Thanks to Allen, a retired high school science teacher from Ovid, all of us will now be able to explain why the moon appears to be so large when it's just above the horizon.

This came up the other day when I commented about how cool the full moon was on Monday night, as it was rising to the east. It was huge! I always thought the reason the moon appears so large, when it's close to the horizon, was because you're viewing it through a thicker slice of the atmosphere and it's being magnified (I actually told my lovely wife that same thing as we drove to Sam's Club that night)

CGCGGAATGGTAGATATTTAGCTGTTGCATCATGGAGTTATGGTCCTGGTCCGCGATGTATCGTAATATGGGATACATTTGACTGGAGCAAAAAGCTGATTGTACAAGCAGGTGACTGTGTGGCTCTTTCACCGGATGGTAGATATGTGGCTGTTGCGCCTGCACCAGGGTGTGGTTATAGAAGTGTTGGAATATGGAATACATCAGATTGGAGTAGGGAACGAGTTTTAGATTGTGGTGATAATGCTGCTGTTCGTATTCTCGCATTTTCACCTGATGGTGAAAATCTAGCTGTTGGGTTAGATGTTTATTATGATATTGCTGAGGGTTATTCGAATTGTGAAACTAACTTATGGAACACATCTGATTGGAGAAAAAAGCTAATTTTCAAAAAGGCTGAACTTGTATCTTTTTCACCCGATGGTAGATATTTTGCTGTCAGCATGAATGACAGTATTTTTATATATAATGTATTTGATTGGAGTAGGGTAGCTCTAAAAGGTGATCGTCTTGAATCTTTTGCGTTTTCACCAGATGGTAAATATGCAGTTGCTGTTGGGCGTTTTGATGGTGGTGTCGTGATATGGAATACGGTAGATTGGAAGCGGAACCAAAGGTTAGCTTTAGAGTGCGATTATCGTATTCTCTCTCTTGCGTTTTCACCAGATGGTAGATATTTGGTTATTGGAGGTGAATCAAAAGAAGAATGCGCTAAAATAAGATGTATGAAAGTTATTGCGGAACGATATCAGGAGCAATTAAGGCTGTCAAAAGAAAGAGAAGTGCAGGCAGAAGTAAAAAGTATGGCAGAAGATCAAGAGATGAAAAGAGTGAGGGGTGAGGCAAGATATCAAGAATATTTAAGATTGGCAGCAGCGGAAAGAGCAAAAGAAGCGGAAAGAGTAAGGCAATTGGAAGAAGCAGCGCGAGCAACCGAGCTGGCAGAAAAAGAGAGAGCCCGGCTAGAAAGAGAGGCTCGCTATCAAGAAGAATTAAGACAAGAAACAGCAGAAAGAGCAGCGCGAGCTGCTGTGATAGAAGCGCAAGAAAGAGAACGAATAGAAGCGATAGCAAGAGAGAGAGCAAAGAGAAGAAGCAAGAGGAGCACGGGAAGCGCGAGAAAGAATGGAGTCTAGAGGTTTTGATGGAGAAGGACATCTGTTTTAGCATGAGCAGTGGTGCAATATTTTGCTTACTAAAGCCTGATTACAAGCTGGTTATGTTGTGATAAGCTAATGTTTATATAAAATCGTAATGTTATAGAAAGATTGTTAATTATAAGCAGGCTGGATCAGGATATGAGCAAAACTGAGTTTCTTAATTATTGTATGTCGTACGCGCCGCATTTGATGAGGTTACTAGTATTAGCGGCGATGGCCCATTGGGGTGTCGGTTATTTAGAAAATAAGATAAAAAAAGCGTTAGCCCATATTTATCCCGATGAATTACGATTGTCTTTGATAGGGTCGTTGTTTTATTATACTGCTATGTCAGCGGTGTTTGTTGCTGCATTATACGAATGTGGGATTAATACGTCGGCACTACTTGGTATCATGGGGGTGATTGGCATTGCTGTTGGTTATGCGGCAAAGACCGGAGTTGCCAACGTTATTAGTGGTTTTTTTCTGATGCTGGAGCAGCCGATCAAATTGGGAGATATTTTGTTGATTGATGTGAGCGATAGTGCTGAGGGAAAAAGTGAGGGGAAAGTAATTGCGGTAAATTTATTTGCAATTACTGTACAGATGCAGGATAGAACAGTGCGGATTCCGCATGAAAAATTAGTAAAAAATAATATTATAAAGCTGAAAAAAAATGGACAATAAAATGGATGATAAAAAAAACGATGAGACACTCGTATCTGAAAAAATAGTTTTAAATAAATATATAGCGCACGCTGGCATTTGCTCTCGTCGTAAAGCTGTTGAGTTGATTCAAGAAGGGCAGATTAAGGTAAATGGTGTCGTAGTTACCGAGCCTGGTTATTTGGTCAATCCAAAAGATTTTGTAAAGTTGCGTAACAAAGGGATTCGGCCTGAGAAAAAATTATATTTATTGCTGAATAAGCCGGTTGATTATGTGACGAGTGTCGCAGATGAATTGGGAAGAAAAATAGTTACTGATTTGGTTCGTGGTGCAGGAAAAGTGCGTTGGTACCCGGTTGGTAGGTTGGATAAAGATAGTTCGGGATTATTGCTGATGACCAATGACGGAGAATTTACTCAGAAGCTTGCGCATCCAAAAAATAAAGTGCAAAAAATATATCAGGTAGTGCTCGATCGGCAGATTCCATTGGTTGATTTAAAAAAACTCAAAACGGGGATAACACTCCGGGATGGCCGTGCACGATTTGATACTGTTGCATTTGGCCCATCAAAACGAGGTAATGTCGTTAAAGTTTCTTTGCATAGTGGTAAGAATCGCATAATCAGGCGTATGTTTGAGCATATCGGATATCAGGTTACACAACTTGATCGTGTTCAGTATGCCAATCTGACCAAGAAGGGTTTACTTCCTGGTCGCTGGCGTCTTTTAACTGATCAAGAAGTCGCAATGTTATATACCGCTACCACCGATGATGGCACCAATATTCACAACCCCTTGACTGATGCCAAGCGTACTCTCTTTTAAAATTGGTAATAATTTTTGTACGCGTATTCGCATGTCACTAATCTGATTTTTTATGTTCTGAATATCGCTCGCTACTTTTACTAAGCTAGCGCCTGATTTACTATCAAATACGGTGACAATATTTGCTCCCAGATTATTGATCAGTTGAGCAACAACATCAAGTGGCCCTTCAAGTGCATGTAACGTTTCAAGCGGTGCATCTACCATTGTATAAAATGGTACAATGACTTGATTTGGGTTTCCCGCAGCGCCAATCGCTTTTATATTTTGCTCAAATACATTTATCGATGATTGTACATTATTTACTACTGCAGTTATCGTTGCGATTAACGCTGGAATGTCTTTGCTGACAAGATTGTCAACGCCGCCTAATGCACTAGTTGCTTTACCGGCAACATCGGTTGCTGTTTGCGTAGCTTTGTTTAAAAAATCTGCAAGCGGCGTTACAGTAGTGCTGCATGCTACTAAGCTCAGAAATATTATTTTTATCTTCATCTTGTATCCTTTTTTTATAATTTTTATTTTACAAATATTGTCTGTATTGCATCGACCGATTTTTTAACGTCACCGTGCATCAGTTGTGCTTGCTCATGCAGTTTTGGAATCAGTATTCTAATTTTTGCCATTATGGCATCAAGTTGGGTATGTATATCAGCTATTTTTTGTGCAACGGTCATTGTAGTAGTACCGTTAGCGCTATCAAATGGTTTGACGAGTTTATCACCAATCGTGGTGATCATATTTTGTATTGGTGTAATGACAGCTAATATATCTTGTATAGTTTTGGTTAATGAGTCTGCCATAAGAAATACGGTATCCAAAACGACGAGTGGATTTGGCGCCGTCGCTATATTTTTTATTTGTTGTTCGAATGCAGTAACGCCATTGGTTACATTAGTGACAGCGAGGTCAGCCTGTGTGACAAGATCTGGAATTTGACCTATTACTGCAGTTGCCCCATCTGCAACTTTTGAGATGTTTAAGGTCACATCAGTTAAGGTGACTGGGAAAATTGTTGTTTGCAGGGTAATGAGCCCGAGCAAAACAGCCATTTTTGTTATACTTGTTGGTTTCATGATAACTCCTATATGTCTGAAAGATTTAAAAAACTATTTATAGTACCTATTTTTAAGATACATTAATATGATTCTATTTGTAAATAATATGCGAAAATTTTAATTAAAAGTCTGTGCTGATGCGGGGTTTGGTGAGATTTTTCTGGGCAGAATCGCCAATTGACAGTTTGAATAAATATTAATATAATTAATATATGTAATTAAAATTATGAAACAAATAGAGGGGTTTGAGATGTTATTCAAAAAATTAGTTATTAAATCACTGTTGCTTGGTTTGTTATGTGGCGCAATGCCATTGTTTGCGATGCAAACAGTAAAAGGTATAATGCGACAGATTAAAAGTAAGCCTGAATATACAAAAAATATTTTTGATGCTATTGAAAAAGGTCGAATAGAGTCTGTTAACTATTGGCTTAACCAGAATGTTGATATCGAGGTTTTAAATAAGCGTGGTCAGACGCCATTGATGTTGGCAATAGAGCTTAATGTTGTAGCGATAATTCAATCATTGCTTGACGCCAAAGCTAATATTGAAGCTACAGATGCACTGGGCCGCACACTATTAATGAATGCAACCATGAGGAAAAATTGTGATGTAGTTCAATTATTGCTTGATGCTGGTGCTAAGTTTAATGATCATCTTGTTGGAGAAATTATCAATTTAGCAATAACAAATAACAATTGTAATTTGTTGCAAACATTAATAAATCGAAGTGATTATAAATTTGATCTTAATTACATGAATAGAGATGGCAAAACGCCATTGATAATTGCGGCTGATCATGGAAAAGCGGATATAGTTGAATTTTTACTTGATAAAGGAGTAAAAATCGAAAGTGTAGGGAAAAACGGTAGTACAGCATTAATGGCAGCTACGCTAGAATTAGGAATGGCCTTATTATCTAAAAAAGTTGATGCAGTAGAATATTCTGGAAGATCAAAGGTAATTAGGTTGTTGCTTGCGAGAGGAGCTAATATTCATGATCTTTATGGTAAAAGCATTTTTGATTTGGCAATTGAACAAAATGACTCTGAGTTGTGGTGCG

I was wrong. Imagine that.

According to Allen's email (and Phil Plait's "Bad Astronomy" blog, from Discover Magazine), the reason it looks so large is purely an optical illusion, called the Ponzo Illusion. It's the same thing that makes the sun look so huge as it sets over the ocean. That - and the five margaritas you had.

I won't try to explain the science. Here's Phil's blog to do that.

Thanks, Allen!